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Vienna State Opera

17 Mar, 2009

Vienna State Opera

Vienna, the capital city of Austria, has a long tradition of art and culture. It is not surprising that the city is well known for its opera, theater, fine arts and classical music. There are several popular opera houses that are sought-after in Vienna; one of those is the Wiener Staatsoper, also called the Vienna State Opera. Every year, thousands of tourists come to the city not just for the sights and the structures of heritage, but also for the fine performances staged at the opera house.
There is no doubt that the Vienna State Opera is among the premier and distinct opera addresses globally. The venue is surely a place where anyone can enjoy to the fullest a wide variety of operas, which are at the highest of artistic levels. What is unique and more noteworthy about Vienna State Opera is that the program changes daily. To date, there are about 60 ballet works and operas that are staged for about 300 days every year. The density of scheduled events simply puts the opera house in the first tier.
Popular international soloists, stage designers and directors enthusiastically present art to the very discerning and knowledgeable Viennese audiences. To these professionals, there could be nothing coming better than the instant admiration and rapport performances establish with the audience. In this way, the opera house instantly emerges as a haven and paradise for both the audiences and the performers. In fact, the roster of musical directors and musicians who had staged performances in the state opera includes legends Gustav Mahler, Herbert von Karajan, Richard Strauss and Claudio Abbado.

History

The beginning of the Vienna State Opera, which is so far the oldest theatrical venue with unbroken record in German-language performances, could be dated back to the onset of the 18th century. Construction of the structure started in 1861 and ended in completion in 1869. The building followed the architectural plans of Eduard van der Null and August Sicard von Sicardsburg, who neither lived to see the completion of the opera house. The Royal-Imperial Court Opera Theater (the original name of the Vienna State Opera), the first ever opera to be built in the Austrian city, was constructed to follow a Neo-Renaissance style. Thus, the opera house classicizes the Italian modes.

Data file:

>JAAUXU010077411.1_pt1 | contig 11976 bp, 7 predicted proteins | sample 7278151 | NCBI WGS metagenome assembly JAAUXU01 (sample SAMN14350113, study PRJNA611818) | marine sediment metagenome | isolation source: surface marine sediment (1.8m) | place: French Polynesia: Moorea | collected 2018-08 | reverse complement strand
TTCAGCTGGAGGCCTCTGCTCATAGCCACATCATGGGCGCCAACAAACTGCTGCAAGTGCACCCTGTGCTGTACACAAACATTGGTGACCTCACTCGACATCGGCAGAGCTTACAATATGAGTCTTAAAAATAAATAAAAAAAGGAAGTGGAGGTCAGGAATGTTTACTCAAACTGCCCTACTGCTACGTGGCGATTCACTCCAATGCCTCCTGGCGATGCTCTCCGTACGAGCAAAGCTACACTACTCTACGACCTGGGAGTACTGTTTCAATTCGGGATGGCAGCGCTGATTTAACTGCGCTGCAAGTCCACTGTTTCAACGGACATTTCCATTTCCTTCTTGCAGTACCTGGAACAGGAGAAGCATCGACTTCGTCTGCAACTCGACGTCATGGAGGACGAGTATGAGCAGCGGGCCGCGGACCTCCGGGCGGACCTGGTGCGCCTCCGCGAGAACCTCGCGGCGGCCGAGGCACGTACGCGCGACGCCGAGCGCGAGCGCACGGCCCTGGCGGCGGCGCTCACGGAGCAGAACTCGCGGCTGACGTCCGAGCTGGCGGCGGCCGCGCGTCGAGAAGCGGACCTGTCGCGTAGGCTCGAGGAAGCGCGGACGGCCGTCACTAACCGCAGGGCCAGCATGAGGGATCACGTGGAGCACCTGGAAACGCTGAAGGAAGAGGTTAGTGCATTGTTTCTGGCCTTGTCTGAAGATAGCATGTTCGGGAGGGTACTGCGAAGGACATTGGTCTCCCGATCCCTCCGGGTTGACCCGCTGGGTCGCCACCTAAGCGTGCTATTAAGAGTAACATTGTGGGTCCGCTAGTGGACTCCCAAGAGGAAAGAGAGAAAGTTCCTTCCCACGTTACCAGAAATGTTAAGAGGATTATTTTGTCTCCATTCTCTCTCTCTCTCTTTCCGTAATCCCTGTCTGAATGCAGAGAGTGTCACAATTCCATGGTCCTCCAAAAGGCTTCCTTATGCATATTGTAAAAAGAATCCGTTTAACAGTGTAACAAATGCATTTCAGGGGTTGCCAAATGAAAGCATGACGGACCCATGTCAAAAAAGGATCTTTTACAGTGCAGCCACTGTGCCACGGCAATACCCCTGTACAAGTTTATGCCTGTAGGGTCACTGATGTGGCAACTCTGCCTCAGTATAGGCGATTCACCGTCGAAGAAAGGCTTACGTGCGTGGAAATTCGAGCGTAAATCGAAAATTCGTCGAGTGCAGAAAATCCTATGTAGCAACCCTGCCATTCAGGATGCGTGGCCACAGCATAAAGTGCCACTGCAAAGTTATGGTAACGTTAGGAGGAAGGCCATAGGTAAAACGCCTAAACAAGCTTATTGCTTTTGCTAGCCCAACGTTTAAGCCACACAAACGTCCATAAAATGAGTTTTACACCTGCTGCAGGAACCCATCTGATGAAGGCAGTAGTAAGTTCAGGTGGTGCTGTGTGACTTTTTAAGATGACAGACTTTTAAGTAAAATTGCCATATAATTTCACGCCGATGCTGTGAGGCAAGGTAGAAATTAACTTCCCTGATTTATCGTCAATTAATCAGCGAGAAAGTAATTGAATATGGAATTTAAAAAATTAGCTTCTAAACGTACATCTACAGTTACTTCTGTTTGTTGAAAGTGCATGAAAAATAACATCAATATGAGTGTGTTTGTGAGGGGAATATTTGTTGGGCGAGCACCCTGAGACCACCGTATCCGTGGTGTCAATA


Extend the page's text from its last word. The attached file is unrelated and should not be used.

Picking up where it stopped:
During its initial years after construction, the Vienna State Opera was not popular among the public. Mozart’s ‘Don Giovanni’ on May 25, 2869 opened the premiere of the opera houses. In 1920, the opera house was renamed Vienna Court Opera (or k.k. Hofoper). Later on the place was renamed as the Vienna State Opera.
World War II brought damage to the opera house. An American bombardment set fire and ruined the stage and auditorium. Also set in flames were over 120 operas, about 150,000 costumes, decors and props. Only the front section, foyer, frescoes, vestibule, stairways and tea room were spared and remained intact. The State Opera temporarily moved to the Vienna Volksoper and the Theater an der Wien. In the years that followed, there were arguments whether the opera houses would be restored and moved back to its original site or whether it would be totally demolished and reconstructed. As history tells, the Vienna State Opera was rebuilt to attain its original appearance and design at its original site.